In short, An Inconvenient Truth should not be sent to schools: not because it is political (although it undoubtedly is) but because it is inaccurate, misleading, emotive and, in far too many places, demonstrably and deliberately false.
It seems that the judge in the case essentially agrees with me, but is going to let it go out nonetheless.
Al Gore's climate-change documentary An Inconvenient Truth promotes "partisan political views", a High Court judge has ruled.
Normally that would almost certainly make it unlawful for the Oscar-winning film to be shown to schools.
But Mr Justice Burton indicated that it can be shown if teachers follow new guidance to prevent the former US vice-president's views being wrongly "promoted" to children.
The Department for Children, Schools and Families and its lawyers offered to make changes to the accompanying written guidance for teaching staff so it can be shown.
Really? What do you want to bet that the fuckers have already bought the DVDs and are just trying to save face? Come on, chaps, 'fess up; how many millions of pounds have you shunted Gore's way?
The surprise move was a result of concerns voiced by the judge during the hearing that Gore's critically-acclaimed work contained statements about global warming for which there was currently insufficient scientific evidence.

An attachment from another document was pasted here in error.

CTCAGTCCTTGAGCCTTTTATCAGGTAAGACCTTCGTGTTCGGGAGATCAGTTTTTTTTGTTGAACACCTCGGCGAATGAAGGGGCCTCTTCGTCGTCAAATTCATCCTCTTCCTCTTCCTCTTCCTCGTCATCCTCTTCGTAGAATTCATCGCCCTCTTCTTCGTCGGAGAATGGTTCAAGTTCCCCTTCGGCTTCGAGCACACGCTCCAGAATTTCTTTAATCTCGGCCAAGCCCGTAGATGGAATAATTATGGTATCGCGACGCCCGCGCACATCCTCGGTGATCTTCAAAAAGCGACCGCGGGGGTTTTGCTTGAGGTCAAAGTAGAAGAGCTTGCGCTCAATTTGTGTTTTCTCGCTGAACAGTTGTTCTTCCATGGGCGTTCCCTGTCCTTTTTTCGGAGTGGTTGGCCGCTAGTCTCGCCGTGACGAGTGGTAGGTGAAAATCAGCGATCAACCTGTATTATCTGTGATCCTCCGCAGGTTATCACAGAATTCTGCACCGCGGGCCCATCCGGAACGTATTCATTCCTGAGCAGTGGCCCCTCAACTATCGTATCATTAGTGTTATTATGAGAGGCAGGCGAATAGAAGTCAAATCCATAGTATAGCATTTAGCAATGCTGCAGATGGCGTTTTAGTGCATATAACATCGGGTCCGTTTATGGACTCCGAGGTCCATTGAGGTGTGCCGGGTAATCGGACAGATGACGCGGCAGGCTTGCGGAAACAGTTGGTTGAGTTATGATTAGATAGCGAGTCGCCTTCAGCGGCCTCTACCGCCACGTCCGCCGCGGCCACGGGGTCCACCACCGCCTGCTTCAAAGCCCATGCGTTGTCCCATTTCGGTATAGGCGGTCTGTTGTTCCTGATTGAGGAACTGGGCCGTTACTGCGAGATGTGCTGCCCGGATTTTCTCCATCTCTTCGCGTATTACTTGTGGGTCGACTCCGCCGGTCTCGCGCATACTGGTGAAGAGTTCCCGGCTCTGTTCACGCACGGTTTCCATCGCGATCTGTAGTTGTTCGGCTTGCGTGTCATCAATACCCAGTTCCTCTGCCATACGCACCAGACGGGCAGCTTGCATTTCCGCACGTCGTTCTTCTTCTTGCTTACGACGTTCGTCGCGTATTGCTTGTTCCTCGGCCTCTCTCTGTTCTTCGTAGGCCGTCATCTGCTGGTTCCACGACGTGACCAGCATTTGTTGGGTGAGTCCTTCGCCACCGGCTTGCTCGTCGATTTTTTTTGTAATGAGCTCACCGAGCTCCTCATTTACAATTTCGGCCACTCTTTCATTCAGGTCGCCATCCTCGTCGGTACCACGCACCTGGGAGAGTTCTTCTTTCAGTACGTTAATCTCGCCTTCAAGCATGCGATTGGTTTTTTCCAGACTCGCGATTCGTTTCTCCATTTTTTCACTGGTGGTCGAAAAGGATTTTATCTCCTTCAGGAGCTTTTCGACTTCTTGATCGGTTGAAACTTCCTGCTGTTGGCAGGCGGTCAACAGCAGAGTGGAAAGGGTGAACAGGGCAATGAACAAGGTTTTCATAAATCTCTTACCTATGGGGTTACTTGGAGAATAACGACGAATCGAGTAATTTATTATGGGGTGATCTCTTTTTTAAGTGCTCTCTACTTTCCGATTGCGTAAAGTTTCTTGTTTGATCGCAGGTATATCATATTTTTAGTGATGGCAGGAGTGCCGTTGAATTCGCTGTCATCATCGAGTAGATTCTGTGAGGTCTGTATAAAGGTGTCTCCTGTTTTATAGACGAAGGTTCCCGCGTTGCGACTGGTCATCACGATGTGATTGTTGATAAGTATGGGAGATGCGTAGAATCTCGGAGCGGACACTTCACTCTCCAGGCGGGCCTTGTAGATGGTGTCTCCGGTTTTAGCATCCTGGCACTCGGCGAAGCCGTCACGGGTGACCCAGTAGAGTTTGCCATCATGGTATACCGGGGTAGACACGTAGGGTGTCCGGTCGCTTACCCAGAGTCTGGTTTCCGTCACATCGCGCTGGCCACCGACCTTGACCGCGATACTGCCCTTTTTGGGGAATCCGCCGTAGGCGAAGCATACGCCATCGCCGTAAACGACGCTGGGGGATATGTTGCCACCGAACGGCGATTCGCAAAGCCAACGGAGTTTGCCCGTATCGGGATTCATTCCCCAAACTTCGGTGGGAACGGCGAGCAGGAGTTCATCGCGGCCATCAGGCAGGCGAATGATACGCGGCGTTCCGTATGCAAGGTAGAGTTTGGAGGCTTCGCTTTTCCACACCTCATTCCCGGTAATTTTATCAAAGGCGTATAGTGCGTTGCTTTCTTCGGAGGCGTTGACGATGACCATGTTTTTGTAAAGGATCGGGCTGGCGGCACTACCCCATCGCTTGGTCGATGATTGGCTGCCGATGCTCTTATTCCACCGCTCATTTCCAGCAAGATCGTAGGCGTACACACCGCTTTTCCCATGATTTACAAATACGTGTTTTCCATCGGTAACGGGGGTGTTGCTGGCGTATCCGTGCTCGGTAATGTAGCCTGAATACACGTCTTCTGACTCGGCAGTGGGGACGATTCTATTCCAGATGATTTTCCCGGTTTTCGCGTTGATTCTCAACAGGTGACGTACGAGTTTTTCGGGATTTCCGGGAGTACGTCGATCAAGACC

The judge also queried whether the film might appear to promote partisan views, rather than provide information about climate change, and thus make showing it in schools - without further efforts to counterbalance it - a breach of the 1996 Education Act.
Right, so the judge thought that it contained partisan views and inaccurate science and yet the government's rewriting of the "guidelines" makes this OK? What do they say then?
The Government's counsel, Martin Chamberlain, said the original guidance notes distributed to schools with the DVD, warning against political indoctrination, would ensure that the documentary was presented in a balanced way.
Although teachers could present the film in any way they wished, they were under a duty to provide balance - for instance, by explaining to pupils that some of the views expressed in the documentary were political and asking "What do you think about it?"
This is not balance, for fuck's sake! A teacher could provide balance by going through the film and explaining where the science is wrong, inaccurate or deliberately falsified, e.g. the 800 year lag.
The teachers might then care to point out that Gore's own carbon footprint is far larger than that of the average person and that he is not only a charlatan but also a hypocrite. Now that would be balance.
I fucking despair, seriously. I think that Bishop Hill sums it up best.
But if the film is genuinely biased or is based on incorrect science, it's surely going to take a bit of explaining as to why it is so vital that every secondary school child in the country sees it.
"This is a pack of lies and propaganda. But it's imperative that you study it carefully".
State education. Gotta love it.
I wonder if "Call Me Husky, Hug A Dave" Cameron will pledge to stop this insanity: now that would be a policy that I could get behind...